Mboya and Scheinman were adamant that this must be a self-help enterprise. The students had to obtain their own scholarships, and, to satisfy U.S. visa requirements, each had to raise $300—an amount far in excess of the average East African annual family income. In order to obtain this cash, students usually sought and obtained help from their neighbors and communities.
The eighty-one were drawn from ten different Kenyan tribes, plus one student each from Uganda and Nyasaland. Among them were a Maasai, a former Kikuyu schoolteacher jailed under the “emergency,” and a home economics teacher, one of thirteen female students. Meeting the plane, the American press was keen to know whether Geoffrey ole Maloiy had killed a lion to become a Maasai warrior, and why eight students would choose to attend a small, historically black college in Little Rock, city of recent headline-grabbing struggles with segregation. “I want the experience,” one said. “It might be useful when I go back home.” As with many others on the plane, the eight would matriculate at a relatively low-ranked college. Eventually, most of the airlift students transferred and worked their way up through the American college system; several of the eight emerged with doctorates.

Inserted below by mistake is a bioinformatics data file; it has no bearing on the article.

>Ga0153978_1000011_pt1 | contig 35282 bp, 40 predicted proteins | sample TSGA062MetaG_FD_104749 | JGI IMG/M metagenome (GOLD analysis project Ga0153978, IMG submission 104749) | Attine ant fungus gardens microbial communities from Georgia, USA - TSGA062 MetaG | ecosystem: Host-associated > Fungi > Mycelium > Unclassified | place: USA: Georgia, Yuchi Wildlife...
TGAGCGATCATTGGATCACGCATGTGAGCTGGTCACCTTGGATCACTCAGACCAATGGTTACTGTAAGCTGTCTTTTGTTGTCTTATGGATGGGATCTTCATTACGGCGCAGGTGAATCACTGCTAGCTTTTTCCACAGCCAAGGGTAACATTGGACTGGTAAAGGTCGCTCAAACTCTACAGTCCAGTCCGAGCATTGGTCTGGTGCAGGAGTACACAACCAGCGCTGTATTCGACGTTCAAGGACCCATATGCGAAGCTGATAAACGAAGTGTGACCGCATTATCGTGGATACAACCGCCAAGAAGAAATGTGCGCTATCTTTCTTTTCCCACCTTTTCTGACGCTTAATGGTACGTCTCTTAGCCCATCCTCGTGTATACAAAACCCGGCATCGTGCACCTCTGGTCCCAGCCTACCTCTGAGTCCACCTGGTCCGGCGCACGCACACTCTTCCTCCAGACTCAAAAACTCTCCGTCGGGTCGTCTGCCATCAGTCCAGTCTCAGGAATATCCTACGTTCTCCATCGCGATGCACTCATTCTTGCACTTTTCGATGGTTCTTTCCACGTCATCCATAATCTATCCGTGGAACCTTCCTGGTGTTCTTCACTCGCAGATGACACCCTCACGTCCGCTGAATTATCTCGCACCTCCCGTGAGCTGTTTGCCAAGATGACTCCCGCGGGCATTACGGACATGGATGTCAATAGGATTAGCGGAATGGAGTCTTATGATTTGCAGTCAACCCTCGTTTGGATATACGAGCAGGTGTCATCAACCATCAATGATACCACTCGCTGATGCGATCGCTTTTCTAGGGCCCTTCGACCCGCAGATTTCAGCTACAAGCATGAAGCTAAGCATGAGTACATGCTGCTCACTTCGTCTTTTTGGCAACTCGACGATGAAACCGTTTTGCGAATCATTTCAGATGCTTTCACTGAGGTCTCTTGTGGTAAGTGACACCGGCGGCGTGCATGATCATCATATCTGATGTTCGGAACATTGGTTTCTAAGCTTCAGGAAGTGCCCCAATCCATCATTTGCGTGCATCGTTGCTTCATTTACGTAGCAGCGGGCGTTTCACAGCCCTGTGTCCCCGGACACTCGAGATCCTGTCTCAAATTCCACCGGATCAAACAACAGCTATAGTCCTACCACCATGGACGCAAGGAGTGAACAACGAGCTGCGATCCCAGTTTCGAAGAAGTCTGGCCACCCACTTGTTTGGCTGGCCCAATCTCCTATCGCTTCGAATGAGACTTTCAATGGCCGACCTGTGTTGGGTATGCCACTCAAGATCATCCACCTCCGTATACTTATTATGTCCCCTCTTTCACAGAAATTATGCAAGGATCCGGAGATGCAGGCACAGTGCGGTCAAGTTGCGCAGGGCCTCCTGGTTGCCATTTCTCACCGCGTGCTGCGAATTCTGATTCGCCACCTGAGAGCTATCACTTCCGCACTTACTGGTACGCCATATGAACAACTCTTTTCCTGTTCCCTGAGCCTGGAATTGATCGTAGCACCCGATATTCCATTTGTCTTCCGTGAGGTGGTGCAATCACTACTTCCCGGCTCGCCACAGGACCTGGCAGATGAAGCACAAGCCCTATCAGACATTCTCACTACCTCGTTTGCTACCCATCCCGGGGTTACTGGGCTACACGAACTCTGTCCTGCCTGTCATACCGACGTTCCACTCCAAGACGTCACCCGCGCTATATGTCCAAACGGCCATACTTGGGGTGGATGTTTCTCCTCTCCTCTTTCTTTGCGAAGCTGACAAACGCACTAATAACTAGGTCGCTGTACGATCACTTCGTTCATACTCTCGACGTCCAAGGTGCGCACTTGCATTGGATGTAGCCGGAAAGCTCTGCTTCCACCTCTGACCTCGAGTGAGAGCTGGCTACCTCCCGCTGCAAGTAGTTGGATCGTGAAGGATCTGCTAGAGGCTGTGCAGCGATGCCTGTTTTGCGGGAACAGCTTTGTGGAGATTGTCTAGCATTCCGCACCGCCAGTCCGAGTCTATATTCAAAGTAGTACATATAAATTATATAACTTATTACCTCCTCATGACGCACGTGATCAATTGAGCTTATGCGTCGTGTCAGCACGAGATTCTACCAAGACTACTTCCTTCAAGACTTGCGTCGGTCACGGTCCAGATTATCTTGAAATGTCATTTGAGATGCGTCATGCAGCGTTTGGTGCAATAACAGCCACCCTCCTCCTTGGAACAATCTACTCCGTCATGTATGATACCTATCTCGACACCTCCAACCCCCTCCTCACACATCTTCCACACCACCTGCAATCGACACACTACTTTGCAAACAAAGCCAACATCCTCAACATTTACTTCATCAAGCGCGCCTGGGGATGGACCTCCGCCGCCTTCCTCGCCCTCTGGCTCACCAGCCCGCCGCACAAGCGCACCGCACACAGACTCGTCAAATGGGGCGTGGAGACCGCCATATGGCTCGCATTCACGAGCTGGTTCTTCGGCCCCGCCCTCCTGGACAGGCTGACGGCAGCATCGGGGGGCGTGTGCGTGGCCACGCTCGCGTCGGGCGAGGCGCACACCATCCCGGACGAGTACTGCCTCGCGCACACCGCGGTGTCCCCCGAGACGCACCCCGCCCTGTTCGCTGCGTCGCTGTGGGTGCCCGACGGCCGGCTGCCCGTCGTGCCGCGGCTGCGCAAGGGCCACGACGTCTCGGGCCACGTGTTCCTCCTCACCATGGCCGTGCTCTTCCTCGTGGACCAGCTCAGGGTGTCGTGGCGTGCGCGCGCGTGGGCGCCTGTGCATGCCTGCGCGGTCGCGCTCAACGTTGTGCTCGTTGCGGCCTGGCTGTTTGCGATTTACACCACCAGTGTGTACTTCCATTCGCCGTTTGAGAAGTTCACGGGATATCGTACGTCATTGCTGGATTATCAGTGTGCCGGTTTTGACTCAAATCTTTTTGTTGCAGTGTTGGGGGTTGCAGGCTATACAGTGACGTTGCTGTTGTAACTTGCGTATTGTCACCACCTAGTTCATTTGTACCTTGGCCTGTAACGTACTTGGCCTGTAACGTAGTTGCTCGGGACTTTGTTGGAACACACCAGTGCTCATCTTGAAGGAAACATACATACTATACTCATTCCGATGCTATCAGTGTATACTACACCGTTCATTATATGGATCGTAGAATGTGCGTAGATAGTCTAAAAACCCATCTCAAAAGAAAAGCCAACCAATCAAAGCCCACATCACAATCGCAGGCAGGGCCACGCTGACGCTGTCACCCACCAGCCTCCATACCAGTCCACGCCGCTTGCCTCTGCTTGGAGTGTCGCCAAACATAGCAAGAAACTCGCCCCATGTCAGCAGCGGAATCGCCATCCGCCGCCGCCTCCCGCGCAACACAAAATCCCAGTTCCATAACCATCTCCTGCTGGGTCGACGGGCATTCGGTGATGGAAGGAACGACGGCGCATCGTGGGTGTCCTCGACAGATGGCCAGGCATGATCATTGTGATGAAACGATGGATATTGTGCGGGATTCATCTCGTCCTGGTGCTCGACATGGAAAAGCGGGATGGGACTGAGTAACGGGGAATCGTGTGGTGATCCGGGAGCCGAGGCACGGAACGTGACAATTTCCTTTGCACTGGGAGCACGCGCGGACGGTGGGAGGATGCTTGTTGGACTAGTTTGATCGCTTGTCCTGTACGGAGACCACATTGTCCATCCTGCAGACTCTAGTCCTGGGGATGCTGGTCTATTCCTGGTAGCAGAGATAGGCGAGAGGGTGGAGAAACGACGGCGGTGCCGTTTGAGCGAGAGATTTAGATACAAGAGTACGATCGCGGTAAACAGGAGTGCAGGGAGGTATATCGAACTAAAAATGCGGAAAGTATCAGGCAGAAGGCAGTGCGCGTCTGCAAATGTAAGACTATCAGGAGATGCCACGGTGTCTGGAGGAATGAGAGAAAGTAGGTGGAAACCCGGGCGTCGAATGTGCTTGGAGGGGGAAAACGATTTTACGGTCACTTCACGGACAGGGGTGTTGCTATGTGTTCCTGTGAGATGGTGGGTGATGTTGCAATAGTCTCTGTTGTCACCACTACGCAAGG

Clippings recounting the 1959 arrival are part of the Scheinman archive; they include a comment from the Chicago Daily News that was typical of press reaction, calling the airlift program “mud-in-the-eye to the white-supremacy specialists in Africa who prefer their Africans docile and uneducated. It is also a powerful rebuttal to Communist propagandists selling the fiction that Americans are somehow linked with African white supremacists.”
Seventeen colonies in Africa were to become independent in 1960, but Kenya would not be among them, the British still refusing to cede power. However, progress was expected at a Constitutional Conference in London scheduled for January 1960. Believing that Mboya and his fellow Kenyan delegates would need a helping hand from the U.S. civil rights movement, Scheinman recommended Thurgood Marshall, chief counsel for the NAACP and one of the foremost constitutional lawyers of his day. Scheinman underwrote Marshall’s participation and accompanied Marshall to London. The conference, and the future Supreme Court justice’s work on it, was later credited as essential in outlining the steps by which the British worked with the Africans toward full Kenyan independence.